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HARVARD — The Bromfield School hosted a morning reception to honor town veterans on Friday, Nov. 7, reprising a tradition begun three years ago. Before that, there was no Veterans Day program at the school.

Bromfield Principal Jim O’Shea noted the historic gap, said history teacher Kathleen Doherty. “He asked why we were not doing anything” to mark the holiday, she said.

O’Shea started the wheels turning for a student-driven Veterans Day event, now in its third year.

This year, Bromfield junior Jake Basile ran the show, both orchestrating the event held in the school library and serving as master of ceremonies. Invitations with RSVPs were sent out to known veterans in town, he said. About 10 guests showed up.

New to the roster this year were Midi Bourgeois and Doug McClure.

Bourgeois, formerly of Washington, N.H., moved to town a year ago. An Air Force veteran who served in the Korean war, he visited Fort Devens en route to Korea. “I had just time for a physical and a haircut,” he said.

Doug McClure is a Bromfield grad and town EMT. When the town welcomed him home from his second tour in Iraq last year, he received a hero’s welcome, including a Fire Department escort and a ceremony at Town Hall with speeches, refreshments and a band. Inactive now but officially still in the reserves, McClure said he might continue in the service but hasn’t decided yet.

Speakers included Jake’s grandfather, Jack Henn, who was in the area on a visit. Resident veterans who spoke included McClure, Jim DeZutter and Harvey Wilkinson.

Henn, a Navy veteran, served 50 years ago in peacetime, he said, but even then the military had to be ready at a moment’s notice. He said he knows this because it happened on his watch.

Stationed in England, he was aboard a Navy destroyer on a training mission, dropping depth charges on a sub in a simulated battle scenario, when a “flash” message came through for his ship to “cease operations, rearm, refuel to prepare for a strike,” he said. On arrival in San Diego, he saw Marines guarding an atomic bomb. Although the strike never happened, the nation had readied its most destructive weapon. “Even in peace, the nation was prepared to use it,” he said.

Wilkinson, a retired U.S. Navy captain, also served during peacetime, 1977 to 2007. He’s still active in the reserves and a recruiter for the Naval Academy, he said. The last time a Bromfield grad entered Annapolis was a few years ago, he said, noting he’d welcome the chance to usher in another recruit from the school.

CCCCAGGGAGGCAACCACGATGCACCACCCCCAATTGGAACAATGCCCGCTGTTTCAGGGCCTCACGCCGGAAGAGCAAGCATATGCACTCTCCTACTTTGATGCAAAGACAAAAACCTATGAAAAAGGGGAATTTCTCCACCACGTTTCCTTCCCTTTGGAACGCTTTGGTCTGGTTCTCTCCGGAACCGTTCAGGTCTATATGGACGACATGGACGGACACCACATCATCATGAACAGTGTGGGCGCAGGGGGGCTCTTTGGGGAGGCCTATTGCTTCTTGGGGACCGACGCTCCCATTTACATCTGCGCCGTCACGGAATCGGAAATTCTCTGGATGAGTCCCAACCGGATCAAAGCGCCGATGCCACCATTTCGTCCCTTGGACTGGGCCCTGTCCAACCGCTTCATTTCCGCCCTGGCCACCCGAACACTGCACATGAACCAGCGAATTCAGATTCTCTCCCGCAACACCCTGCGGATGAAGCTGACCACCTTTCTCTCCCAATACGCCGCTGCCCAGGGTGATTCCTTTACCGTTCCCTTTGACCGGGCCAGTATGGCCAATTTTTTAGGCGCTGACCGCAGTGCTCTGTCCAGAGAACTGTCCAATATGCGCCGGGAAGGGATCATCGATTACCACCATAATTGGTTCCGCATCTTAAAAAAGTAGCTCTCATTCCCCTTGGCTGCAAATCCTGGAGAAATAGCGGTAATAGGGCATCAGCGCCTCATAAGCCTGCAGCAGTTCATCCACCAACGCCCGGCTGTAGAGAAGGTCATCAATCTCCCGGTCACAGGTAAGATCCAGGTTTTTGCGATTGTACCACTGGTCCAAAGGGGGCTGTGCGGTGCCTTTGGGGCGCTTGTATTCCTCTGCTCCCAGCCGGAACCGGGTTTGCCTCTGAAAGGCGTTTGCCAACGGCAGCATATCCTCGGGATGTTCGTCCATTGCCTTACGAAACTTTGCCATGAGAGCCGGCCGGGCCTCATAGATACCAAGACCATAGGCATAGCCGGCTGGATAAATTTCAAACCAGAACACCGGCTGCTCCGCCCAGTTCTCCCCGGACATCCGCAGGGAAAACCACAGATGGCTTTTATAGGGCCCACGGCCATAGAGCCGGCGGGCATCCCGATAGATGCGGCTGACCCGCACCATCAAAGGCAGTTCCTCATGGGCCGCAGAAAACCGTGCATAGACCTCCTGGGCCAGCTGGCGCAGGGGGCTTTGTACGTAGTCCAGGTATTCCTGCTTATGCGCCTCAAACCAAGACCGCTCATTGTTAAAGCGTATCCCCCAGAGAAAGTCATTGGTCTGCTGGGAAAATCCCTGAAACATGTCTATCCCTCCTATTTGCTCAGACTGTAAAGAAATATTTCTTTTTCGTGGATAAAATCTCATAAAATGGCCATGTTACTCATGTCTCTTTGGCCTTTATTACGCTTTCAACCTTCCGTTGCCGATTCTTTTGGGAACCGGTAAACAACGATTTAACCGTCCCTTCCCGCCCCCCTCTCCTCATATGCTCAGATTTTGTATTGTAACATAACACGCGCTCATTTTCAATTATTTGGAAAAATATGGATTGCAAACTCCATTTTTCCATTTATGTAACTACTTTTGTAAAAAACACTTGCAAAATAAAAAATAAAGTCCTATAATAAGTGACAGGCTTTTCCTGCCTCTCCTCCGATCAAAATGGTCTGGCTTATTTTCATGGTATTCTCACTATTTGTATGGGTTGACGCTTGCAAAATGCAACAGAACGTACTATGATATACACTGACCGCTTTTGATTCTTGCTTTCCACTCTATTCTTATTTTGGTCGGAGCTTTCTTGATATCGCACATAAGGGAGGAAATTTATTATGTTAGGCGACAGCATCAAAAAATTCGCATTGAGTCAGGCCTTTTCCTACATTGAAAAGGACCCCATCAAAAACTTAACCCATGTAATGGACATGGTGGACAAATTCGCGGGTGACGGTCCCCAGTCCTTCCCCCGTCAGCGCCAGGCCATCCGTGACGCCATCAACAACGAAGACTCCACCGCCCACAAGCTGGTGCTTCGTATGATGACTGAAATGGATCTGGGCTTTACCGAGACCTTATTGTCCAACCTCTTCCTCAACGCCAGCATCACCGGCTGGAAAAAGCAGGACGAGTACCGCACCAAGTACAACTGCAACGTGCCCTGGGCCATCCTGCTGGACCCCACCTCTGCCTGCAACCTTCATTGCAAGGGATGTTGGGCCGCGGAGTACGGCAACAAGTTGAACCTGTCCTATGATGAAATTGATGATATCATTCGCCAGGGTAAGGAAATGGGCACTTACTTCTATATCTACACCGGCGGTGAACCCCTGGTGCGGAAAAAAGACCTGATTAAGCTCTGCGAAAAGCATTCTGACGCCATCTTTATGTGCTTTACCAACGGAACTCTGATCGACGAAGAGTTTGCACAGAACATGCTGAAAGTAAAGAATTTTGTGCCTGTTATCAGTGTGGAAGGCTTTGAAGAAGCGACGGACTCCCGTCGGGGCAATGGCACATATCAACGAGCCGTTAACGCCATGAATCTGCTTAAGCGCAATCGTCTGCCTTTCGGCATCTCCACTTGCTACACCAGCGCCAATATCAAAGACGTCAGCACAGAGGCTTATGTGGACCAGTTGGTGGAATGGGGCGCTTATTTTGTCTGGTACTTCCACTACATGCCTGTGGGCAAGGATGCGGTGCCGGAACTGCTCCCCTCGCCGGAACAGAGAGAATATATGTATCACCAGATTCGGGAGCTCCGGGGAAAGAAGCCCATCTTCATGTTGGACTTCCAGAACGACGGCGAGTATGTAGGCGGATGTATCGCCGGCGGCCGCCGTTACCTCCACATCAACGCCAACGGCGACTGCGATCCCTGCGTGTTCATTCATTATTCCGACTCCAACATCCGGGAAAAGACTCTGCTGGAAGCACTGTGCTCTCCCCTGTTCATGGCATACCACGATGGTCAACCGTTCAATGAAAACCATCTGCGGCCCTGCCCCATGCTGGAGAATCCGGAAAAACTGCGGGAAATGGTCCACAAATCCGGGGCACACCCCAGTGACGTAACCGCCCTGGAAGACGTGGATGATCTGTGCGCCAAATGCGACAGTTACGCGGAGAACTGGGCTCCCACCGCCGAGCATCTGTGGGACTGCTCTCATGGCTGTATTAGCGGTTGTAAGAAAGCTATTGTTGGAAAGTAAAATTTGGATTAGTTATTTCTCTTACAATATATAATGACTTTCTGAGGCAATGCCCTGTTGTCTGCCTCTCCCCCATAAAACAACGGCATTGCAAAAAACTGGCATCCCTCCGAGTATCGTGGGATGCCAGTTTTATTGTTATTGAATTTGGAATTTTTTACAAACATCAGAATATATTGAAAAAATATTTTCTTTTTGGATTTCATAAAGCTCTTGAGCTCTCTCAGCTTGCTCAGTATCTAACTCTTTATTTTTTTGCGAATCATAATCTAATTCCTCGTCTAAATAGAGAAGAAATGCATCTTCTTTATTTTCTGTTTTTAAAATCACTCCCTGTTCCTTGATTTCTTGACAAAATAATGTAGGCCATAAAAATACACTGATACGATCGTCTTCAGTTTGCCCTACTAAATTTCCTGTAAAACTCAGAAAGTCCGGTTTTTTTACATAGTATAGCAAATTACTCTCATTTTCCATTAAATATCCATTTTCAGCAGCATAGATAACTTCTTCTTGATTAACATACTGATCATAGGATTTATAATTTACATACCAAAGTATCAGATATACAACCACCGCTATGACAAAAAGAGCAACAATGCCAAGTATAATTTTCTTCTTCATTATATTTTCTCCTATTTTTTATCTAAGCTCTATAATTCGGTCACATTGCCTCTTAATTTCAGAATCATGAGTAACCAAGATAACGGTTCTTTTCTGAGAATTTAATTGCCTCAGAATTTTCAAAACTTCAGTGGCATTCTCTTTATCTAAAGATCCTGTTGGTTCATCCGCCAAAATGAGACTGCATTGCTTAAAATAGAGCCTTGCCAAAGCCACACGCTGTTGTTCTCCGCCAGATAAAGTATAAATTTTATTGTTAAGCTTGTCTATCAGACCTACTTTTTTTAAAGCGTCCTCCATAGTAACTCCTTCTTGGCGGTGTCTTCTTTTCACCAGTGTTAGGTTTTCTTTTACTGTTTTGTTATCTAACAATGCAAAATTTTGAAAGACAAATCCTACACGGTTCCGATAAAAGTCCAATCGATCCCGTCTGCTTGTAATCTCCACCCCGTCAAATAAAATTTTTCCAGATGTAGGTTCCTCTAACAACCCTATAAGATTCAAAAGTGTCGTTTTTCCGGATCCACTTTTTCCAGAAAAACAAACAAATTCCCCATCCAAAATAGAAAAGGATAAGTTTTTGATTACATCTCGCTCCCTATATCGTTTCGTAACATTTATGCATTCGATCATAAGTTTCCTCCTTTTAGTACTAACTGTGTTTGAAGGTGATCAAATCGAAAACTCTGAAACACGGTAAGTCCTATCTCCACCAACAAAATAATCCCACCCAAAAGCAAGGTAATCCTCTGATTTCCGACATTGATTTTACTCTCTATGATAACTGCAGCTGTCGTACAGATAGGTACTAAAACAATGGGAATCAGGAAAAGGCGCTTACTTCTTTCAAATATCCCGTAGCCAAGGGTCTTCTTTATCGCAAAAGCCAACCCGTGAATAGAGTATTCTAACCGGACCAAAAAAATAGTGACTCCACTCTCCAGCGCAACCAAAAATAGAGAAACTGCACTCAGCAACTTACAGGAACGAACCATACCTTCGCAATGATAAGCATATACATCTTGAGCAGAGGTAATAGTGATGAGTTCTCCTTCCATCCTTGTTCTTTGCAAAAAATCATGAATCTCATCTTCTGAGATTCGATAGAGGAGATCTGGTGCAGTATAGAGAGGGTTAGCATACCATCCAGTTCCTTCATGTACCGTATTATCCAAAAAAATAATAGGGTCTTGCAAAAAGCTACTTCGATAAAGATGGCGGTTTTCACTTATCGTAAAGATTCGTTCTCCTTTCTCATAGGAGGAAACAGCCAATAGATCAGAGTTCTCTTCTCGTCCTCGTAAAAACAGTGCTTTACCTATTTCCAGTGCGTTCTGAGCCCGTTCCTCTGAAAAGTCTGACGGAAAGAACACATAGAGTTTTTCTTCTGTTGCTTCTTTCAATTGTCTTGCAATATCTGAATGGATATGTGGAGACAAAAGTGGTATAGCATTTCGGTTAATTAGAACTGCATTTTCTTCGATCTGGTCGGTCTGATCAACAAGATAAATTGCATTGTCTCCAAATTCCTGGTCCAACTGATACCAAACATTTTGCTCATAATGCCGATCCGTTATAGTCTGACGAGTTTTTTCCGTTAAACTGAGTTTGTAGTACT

Wilkinson, a Navy pilot, got his wings after graduating from Cornell University. While stationed in London, he witnessed the wedding of Prince Charles and Princess Diana. He retired in 1984 and moved to Harvard four years later. During the 1980s and early 90s, he flew Navy planes in Florida on weekends, he said.

Wilkinson said equipment during the Desert Storm era ” was not very impressive.” Then, in the Reagan years, “a ton of money” was pumped in, reviving the “pride and professionalism” of the military, he said.

Jim DeZutter served in the Air Force and Jake asked him to talk about what it means to be a veteran and why it is important.

“You are the reason,” DeZutter said, pointing to the young audience. “You are the future of our great country and you can help make it better.”

Drawing pearls from a speech by Theodore Roosevelt, DeZutter said it’s not the critic’s words that count but actions in the arena, although risks often outnumber rewards.

The speech stresses that a would-be hero who “valiantly falls short” deserves praise versus someone who stands idly on the sidelines. “His place will never be with cold and timid souls who know neither victory nor defeat,” DeZutter said, quoting Roosevelt.

DeZutter retired after 27 years of active duty. A few years later, a defining moment in world history helped define his military career, as well. Watching the symbolic end of the Soviet Union and the Cold War era on TV as the Berlin wall came down, he experienced a laser-like revelation. “That’s why I served,” he said. “That’s why I served!”

About 90 students in grades eight through 12 attended the Veterans Day program.